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Pirates notebook: Unique back stories for nicknames on jerseys

Rob Biertempfel
| Wednesday, Aug. 9, 2017, 7:05 p.m.
Pirates closer Felipe Rivero delivers during the 10th inning against the Rays on Tuesday, June 27, 2017, at PNC Park.
Christopher Horner | Tribune-Review
Pirates closer Felipe Rivero delivers during the 10th inning against the Rays on Tuesday, June 27, 2017, at PNC Park.
The Pirates will wear special uniforms with nicknames for the Little League Classic game on Aug. 20, 2017 and Players Weekend on Aug. 25-27, 2017, the league announced Wednesday.
The Pirates will wear special uniforms with nicknames for the Little League Classic game on Aug. 20, 2017 and Players Weekend on Aug. 25-27, 2017, the league announced Wednesday.

DETROIT — Although he can be a nightmare for opposing batters, that's not the nickname Felipe Rivero actually wanted on the back of his special Players Weekend jersey.

MLB will relax its rules for game attire Aug. 25-27.

Players will wear colorful, alternate uniforms bearing nicknames instead of their surnames.

They also may use uniquely colored items such as spikes, compression sleeves, batting gloves and bats. The Pirates' hats will be yellow and feature a throwback logo.

The Pirates and St. Louis Cardinals will use the gear when they play in the Little League Classic on Aug. 20 in Williamsport.

Rivero's jersey will say “Nightmare,” but he would have been happier if “Aquanile” was stitched there instead. Aquanile is the title of Rivers's walk-out song at PNC Park, which he has been using since he was in Double-A.

“I went with (Nightmare) because I wasn't the closer yet, so I didn't have a song yet (with the Pirates),” Rivero said. “I tried to change it to Aquanile, but they told me it was too late. Everybody calls me Aquanile now, so I really wish I could put that name on my jersey.”

The song is meaningful to Rivero because the lyrics have ties to the Caribbean religion of Santeria.

Rivero asked equipment manager Scott Bennett to make him a home white jersey with “Aquanile” across the back.

Rivero keeps it hanging at his locker at PNC Park.

“He made me sweat it out a couple of times, saying he was going to wear it out on the field,” Bonnett said with a laugh.

Some of the Pirate' nicknames are easy to figure out: Cutch (Andrew McCutchen), El Coffee (Gregory Polanco), Cisco (Francisco Cervelli) and Easy J (John Jaso). Others require some explanation: Frenchy (Wade LeBlanc), The Rook (Jordy Mercer), EV (Trevor Williams) and Arenoso (Juan Nicasio).

“I'll take a nickname, as long as it's something my mom will appreciate,” said LeBlanc, who got his moniker from manager Randy Ready when he was in Low-A ball in 2006.

Mercer was dubbed The Rook during his freshman year at Oklahoma State.

“I was just a kid, so it made sense,” Mercer said. “A year later, I asked for a new nickname, but they said, ‘Nope, you're still The Rook.' It's never changed.”

Translated from Spanish, Arenoso means sandy or gritty. But Nicasio's nickname isn't about his plucky style of play.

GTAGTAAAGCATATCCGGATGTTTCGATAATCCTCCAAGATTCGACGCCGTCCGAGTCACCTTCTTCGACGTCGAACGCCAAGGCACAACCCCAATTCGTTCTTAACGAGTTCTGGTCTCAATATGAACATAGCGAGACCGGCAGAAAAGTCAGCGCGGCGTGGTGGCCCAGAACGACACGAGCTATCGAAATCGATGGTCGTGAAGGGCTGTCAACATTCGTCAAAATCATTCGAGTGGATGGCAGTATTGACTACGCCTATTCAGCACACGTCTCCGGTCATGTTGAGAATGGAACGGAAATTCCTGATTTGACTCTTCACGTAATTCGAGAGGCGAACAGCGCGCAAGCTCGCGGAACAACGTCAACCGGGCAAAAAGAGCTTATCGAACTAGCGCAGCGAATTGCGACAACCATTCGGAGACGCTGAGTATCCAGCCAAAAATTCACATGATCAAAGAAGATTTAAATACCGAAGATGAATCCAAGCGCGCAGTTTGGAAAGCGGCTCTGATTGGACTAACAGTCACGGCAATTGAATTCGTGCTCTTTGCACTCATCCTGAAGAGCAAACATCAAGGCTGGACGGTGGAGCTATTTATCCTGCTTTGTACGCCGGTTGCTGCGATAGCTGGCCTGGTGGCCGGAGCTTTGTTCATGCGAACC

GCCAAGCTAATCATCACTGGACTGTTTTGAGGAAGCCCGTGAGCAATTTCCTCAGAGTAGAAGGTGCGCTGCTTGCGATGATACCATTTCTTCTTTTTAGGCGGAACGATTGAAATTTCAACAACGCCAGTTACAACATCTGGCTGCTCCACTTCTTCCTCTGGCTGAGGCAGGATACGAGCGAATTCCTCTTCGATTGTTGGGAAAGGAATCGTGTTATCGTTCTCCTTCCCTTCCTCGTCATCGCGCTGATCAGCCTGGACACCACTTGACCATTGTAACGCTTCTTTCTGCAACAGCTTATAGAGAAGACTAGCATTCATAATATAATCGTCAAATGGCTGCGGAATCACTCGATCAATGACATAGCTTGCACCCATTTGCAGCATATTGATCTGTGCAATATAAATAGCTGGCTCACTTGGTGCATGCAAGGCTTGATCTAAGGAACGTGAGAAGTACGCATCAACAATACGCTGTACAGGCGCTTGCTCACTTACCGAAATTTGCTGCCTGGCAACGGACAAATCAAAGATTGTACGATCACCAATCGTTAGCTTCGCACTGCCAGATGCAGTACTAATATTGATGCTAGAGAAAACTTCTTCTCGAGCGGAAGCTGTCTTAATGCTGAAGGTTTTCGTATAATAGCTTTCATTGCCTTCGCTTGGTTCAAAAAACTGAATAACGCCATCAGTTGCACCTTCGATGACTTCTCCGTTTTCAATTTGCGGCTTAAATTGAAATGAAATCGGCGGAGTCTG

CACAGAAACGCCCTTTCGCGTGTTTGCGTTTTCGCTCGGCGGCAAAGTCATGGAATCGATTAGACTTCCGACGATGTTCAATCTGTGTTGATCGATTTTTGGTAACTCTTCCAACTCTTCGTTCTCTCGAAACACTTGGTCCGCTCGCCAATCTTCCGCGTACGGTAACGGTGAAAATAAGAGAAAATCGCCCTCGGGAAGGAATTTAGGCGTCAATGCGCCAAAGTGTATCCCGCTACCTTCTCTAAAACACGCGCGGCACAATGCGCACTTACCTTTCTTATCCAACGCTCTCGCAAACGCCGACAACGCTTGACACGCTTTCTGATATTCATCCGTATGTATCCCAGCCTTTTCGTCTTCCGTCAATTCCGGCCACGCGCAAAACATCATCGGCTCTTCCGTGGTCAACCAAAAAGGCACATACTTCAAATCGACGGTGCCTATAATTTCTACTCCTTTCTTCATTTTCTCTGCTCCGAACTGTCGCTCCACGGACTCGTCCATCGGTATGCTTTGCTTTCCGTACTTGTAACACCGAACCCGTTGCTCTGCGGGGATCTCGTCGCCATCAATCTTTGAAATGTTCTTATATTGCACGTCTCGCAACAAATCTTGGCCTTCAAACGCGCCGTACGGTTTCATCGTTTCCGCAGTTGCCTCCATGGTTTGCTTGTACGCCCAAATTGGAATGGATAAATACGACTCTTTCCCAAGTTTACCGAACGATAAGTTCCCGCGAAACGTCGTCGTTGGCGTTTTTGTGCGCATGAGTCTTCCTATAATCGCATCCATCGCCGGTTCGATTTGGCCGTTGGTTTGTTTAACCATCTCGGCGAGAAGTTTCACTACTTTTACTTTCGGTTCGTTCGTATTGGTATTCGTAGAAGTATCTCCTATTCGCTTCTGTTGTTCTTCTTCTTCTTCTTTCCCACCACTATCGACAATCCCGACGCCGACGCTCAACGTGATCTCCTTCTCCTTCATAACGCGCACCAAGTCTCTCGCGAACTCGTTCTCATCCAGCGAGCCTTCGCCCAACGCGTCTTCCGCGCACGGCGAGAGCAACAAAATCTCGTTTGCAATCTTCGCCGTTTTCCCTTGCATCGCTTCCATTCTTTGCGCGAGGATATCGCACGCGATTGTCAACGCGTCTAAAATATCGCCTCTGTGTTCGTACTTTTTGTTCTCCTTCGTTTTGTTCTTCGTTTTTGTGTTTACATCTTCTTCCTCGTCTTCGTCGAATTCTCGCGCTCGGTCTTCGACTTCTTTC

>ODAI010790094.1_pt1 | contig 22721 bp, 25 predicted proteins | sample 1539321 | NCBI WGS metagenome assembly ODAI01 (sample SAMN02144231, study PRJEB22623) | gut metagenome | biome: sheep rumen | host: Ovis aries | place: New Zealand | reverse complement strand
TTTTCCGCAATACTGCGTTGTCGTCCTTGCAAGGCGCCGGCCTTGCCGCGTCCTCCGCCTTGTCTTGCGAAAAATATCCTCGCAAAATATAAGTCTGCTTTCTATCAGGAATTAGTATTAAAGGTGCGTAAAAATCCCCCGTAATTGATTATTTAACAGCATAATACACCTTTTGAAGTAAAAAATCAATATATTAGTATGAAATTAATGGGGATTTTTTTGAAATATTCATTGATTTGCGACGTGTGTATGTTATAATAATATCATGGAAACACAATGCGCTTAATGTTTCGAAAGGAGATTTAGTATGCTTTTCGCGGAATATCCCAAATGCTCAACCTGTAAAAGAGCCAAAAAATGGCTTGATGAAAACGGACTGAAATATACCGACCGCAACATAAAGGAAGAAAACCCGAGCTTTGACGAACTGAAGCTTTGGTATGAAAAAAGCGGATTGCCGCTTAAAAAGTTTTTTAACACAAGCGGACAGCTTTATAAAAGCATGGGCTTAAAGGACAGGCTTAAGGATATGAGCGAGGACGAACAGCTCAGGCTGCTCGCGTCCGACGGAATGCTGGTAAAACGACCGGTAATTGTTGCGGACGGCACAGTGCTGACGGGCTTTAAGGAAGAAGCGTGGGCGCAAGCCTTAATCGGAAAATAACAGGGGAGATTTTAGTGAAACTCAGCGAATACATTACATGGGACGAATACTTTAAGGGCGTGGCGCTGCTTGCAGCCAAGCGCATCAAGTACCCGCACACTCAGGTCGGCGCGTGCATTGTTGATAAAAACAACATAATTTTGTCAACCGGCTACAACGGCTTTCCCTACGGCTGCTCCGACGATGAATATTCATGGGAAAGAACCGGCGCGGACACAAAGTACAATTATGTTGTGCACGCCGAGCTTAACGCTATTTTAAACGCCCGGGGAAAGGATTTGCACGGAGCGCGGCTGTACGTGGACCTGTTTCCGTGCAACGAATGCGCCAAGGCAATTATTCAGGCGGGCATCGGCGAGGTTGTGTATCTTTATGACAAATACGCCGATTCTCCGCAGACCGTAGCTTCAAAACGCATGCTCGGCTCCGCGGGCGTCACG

“It's my hometown,” Nicasio said.

Williams chose EV as a tribute to Eddie Vedder, the lead singer of the rock band Pearl Jam.

“I want to be a rock star, so I chose a rock star name,” Williams said.

Planet of the aches

Before he was traded to the Pirates on Saturday, Sean Rodriguez played in only 15 games this season with the Atlanta Braves.

He had surgery in February to repair his rotator cuff, which was torn in an auto accident.

Head athletic trainer Todd Tomczyk said Rodriguez should be able to play without restrictions the rest of the way.

“We had a lot of in-depth conversations (before the trade) about the injury, the surgery and the rehab,” Tomczyk said. “It's a testament to Sean to be playing right now. And compliments to the Braves' performance team. I've seen a lot of hitters and pitchers who've had similar surgeries that have been career ending, so he's extremely fortunate.”

Top prospect Austin Meadows (hamstring) continued his rehab assignment Wednesday with Short-Season Single-A West Virginia. Meadows was injured June 21, when he was with Triple-A Indianapolis.

“He is progressing nicely,” Tomzyk said. “I hear that he will be in Indy in the near future.”

Chew on this

PNC Park is the ninth-safest ballpark in MLB in terms of food preparation and storage, according to a survey of health departments conducted by Sports Illustrated.

“The safety, health and well-being of our fans is always our top priority,” president Frank Coonelly said via email. “We work closely with our concessionaires on their comprehensive approach to food safety. … We are constantly looking to take the necessary steps to discover and rectify any issues to ensure the food served at PNC Park is safe, of high quality and great tasting.”

The Allegheny County Health Department last year found a total of 44 violations at PNC Park. MLB's median average was 52.

“Almost half of the total violations at PNC were critical, and most dealt with foods at dangerous temperatures,” according to Sports Illustrated. “Entire coolers were measured at 50 degrees Fahrenheit. The USDA requires cold food be kept at 40 degrees or below.”

The three safest stadiums in 2016 were Safeco Field (five violations) in Seattle, Fenway Park (30 violations) in Boston and Minute Maid Park (28 violations) in Houston.

Rob Biertempfel is a Tribune-Review staff writer. Reach him at rbiertempfel@tribweb.com or via Twitter @BiertempfelTrib.

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